Promises Of Carnage Made, Promises Of Carnage Kept

Have you ever woken from a nightmare so terrifying you had to replay it in your head just to process it in order to get back to sleep? That is what watching Frontline’s “Trump’s American Carnage” is like.

The special report, which airs on public TV stations tonight at 10 pm (ET), takes its name from the former President’s infamous “American Carnage” inauguration speech four years ago, which painted a bleak picture for America, but ironically proved a little too self-fulfilling. You know, “promises made, promises kept?”

Actually, the report does an admirable job of compressing four years of divisive hate-mongering, race-baiting statements and actions by the now-twice-impeached President, just as his second impeachment trial is set to begin. If it is the only evidence provided, the verdict should be obvious to anyone who cares about the Constitution, American democracy, and how any future presidents might behave.



The documentary follows a relatively linear path beginning with the then-candidate’s 2016 violent campaign rallies, through the Nazis' and White Supremacists’ deadly march in Charlottesville, and especially the President’s waffling response -- not just failing to condemn their acts, but tacitly endorsing them.

While Charlottesville may have been the tipping point -- or the lighting of the insurrectionists’ fuse -- the progression that followed -- egging on the Texas Minutemen to head to the Mexican border to stop the “caravan” to radicalizing violent opposition to the Black Lives Master protesters  to ordering federal troops to attack peaceful protesters in order for the former President to pose for his bible-holding photo opp to calling on militias to “liberate” various state Capitols -- all culminated in his “Stop The Steal” rally during which he explicitly incited his radicalized supporters to attack the Capitol.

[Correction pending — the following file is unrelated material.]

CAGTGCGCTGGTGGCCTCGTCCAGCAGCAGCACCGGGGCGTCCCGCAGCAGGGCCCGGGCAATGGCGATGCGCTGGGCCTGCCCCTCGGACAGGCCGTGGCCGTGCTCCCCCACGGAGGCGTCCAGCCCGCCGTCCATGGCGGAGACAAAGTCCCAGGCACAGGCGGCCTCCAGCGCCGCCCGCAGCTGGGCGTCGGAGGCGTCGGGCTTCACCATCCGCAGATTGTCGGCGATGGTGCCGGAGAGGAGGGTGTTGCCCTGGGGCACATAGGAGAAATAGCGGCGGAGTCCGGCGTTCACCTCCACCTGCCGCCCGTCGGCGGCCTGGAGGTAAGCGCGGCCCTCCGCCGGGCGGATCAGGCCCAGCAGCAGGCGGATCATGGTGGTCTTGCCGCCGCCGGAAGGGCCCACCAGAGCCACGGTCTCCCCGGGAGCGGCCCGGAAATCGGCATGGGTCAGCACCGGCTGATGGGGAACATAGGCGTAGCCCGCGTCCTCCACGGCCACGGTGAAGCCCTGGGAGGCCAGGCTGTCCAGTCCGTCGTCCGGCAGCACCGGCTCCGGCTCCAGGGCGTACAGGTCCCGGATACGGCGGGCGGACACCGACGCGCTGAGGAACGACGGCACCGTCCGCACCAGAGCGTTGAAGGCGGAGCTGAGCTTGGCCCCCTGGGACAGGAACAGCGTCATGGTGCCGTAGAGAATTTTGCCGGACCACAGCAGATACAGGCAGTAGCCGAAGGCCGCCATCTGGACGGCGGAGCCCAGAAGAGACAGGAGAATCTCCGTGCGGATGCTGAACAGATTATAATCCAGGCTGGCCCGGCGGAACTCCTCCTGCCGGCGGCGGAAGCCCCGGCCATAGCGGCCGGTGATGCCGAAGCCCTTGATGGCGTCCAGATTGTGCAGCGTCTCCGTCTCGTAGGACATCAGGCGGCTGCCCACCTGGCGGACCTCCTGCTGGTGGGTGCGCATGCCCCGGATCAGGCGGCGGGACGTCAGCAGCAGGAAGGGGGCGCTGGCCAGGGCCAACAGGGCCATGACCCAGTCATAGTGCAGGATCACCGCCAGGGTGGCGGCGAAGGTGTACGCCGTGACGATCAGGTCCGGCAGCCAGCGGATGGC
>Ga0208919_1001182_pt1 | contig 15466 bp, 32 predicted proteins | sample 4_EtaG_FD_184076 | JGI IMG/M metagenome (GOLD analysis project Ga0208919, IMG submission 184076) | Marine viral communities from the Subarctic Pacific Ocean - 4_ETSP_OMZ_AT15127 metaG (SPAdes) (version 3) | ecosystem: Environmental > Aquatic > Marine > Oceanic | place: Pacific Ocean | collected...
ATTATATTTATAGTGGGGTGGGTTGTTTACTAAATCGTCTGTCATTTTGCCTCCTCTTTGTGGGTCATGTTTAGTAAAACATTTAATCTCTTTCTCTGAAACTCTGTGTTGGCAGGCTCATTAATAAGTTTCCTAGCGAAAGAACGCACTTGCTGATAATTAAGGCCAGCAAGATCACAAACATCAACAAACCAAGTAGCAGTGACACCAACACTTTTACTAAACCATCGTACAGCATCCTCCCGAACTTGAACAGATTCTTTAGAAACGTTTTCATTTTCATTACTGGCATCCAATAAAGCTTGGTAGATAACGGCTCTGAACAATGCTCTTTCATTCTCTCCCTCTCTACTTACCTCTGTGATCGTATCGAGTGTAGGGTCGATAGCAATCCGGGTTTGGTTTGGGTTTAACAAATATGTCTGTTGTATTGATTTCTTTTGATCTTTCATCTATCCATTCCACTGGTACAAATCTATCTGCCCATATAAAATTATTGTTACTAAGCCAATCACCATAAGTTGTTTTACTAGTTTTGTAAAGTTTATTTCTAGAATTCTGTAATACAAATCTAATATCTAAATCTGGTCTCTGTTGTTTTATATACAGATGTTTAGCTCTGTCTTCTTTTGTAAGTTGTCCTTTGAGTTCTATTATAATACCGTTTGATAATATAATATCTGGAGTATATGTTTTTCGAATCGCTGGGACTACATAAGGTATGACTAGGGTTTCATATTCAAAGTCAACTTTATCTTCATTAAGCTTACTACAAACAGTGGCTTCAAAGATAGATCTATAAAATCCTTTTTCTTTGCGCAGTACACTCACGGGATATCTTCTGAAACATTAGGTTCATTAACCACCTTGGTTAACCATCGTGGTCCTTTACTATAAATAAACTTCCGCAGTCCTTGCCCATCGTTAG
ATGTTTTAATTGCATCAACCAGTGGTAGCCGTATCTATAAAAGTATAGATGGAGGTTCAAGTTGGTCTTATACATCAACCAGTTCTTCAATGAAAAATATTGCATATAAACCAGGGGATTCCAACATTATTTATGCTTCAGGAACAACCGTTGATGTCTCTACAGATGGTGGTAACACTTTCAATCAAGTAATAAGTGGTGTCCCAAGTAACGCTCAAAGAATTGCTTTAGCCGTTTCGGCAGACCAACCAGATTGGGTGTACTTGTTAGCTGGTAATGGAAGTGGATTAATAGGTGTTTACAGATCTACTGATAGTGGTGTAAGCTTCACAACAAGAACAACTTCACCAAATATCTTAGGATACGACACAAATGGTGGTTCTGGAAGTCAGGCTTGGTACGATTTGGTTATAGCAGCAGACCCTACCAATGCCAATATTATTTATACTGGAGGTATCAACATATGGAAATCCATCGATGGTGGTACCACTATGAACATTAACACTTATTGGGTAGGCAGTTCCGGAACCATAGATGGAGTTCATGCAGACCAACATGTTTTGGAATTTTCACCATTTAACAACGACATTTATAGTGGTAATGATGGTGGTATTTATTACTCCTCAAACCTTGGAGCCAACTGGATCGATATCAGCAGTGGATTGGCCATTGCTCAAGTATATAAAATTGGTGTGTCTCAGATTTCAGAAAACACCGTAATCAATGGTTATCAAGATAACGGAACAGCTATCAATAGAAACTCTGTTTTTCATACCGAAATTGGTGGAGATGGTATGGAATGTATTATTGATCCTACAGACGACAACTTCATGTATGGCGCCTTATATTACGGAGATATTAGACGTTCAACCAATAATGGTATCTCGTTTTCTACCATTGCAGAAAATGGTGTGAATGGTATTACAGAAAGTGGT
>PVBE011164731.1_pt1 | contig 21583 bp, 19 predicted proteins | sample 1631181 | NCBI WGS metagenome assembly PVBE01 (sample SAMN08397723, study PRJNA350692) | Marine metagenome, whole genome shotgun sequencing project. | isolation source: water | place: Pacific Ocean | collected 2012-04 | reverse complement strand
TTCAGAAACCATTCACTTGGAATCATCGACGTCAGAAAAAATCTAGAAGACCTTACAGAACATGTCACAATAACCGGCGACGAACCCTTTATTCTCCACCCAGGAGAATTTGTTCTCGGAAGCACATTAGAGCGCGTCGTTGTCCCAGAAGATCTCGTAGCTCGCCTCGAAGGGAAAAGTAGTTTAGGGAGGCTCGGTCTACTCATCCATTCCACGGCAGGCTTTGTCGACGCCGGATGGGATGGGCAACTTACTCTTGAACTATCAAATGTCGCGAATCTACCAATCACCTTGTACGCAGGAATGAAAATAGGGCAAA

Case closed? Almost.

Regardless of how the Senate ends up voting, the Frontline episode ends with journalist and political commentator Charlie Sykes' foreboding warning that this may not be the end of a nightmare, but “prologue” for an ongoing one in which one of the two major political parties promotes lies and conspiracy theories.

“And we are going to be living with that, I’m afraid, for a very, very long time,” he concludes.

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